The Holly & The Thistle was the easiest story to write, because I wrote it for Christmas and loved learning about the holiday traditions of Regency England. Against the Wind was hard as the characters are complex and the history difficult; combining it all was a challenge. Wind Raven is proving a challenge, too. None of the novels have been “easy.” Really, after the research, it’s all hard work. And the middle of the book is usually the most trying. That is where I am now in Wind Raven.
If you could collaborate with one author who would it be?
Probably my model, Virginia Henley, a great historical romance author. When she gave me a quote for my novels, I was humbled.
Coffee, tea or other drink to get you moving in the morning?
Jasmine Green tea accompanied by dark chocolate, preferably German or Swiss.
What is coming up from you in 2013? Anything you want to tease us with?
Wind Raven. Set in 1817, it tells the story of Sir Martin’s older brother, Jean Nicholas Powell, named after his French pirate grandfather. He’s a handsome, arrogant sea captain who objects to taking as a passenger the patriotic American, Tara McConnell, who thinks she can climb his rigging and crew with his men. Tara, raised with her four brothers on their father’s ships, will struggle with her attraction to the arrogant Englishman and with all it will mean to become a woman. And for adventure, I’m adding a dash of pirates. A sexy tall, blond pirate, who wears dangling diamond and silver earrings (yes, he really did!), and decides he must have Tara for his own.
Anything else you want to add? (Can be your links, etc)
Oh, yes. I am an avid reader and reviewer of historical romance and would love for readers to check out my Regan’s Romance Reviews blog. Here are all my links:
Author website: http://www.reganwalkerauthor.com/
Author Amazon page: http://www.amazon.com/Regan-Walker/e/B008OUWC5Y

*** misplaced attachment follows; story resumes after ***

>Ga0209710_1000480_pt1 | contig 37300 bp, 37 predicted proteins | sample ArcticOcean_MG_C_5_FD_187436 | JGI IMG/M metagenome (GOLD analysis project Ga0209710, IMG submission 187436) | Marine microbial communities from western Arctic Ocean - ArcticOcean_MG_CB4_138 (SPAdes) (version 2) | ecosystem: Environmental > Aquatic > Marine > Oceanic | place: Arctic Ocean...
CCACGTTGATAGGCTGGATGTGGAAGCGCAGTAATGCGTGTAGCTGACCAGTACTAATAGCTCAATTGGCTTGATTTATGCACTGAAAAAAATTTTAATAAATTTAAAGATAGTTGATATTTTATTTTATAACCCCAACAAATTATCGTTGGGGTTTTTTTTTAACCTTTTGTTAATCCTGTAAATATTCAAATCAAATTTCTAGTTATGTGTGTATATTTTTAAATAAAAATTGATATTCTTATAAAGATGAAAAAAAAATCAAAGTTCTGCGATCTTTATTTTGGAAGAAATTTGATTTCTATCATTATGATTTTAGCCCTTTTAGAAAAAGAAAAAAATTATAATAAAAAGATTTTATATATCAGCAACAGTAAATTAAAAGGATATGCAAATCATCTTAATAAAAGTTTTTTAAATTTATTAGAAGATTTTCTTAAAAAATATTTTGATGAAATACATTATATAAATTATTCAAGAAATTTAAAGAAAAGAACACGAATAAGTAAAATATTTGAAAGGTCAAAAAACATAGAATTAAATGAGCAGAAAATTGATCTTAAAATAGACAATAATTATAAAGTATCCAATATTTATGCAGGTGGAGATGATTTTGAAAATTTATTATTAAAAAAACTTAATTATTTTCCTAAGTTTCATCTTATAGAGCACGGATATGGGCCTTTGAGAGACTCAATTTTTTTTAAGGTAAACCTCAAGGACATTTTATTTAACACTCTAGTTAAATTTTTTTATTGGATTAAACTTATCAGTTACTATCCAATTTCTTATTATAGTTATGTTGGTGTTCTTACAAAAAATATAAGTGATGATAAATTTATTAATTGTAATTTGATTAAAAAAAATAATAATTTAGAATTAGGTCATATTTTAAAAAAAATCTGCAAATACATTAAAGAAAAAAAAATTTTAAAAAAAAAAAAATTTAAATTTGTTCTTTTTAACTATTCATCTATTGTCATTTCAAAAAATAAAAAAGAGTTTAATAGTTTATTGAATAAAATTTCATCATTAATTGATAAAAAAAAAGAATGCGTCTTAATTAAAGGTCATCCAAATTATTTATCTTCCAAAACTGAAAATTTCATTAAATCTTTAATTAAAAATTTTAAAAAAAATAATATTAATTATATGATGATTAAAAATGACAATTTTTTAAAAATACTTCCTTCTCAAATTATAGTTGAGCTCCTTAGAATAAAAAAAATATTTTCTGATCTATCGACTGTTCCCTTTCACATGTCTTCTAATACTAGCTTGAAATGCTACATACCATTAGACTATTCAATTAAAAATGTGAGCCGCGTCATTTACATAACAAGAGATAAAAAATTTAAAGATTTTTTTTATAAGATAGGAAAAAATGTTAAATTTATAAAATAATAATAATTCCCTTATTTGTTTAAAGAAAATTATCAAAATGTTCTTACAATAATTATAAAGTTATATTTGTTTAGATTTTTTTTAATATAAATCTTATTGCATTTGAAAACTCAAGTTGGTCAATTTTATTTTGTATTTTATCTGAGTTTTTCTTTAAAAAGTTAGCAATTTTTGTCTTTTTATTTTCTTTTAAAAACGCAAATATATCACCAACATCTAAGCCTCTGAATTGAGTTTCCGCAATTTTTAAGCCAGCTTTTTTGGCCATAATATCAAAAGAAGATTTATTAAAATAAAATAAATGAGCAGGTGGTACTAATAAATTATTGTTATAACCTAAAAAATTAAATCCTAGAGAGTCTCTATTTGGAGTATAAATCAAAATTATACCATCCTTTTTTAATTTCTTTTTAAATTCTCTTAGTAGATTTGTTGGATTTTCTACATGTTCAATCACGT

Regan’s Romance Reviews blog: http://reganromancereview.blogspot.com/
Twitter: @RegansReview (https://twitter.com/RegansReview)
Giveaway Information: Regan will be awarding either Racing with the Wind OR Lunchbox Romances that tie into the triology,The Holly and the Thistle and The Shamrock and the Rose (winner's choice) to a randomly drawn commenter during the tour. Please leave a comment and your email address to be entered. Plus make sure to follow the tour and leave more comments as this ups your chances of winning. http://goddessfishpromotions.blogspot.com/2013/04/virtual-book-tour-against-wind-by-regan.html
Against the Wind by Regan Walker
A night in
exclusive bordello. Agent of the Crown Sir Martin Powell would not normally
indulge, but the end of his time spying against Napoleon deserves a victory
celebration. Yet, such pleasure will not come cheap. The auburn-haired
courtesan he calls “Kitten” is in truth Katherine, Lady Egerton, a dowager
baroness and the daughter of an earl as elusive as she is alluring. She flees a
fate worse than death. But Martin has known darkness, too, and he alone can
touch her heart—as she has touched his. To the English London Midlands they will
steal, into the rising winds of revolution.
“Is making love something you do not wish to do?” he said. “As I recall, you seemed to enjoy it as much as I did.” Then, more tenderly: “Besides, I have missed you, Kitten.”
“No…I cannot. I am not your…your…” She could not bring herself to say the word. Their one night together had been a wonderful, amazing, and yes, passionate experience, but it could never happen again. She had escaped for one dreadful night into a dream. Into his arms. As much as she wanted those around her again, wanted to lie with him, she could not allow it. This was not who she was. Not who she was raised to be.
Placing his hands on her waist, he pulled her against him. The heat from his broad chest overwhelmed her as she stared into indigo eyes now stormy with desire. “You opened a door, Kitten, I’m unwilling to close.”
About the Author
As a child Regan Walker loved to write stories, particularly about adventure-loving girls, but by the time she got to college more serious pursuits took priority. One of her professors thought her suited to the profession of law, and Regan realized it would be better to be a hammer than a nail. Years of serving clients in private practice and several stints in high levels of government gave her a love of international travel and a feel for the demands of the “Crown” on its subjects. Hence her romance novels often involve a demanding Prince Regent who thinks of his subjects as his private talent pool.
Regan lives in San Diego with her golden retriever, Link, whom she says inspires her every day to relax and smell the roses.
· website: www.reganwalkerauthor.com/
· blog: reganromancereview.blogspot.com/
· twitter: @RegansReview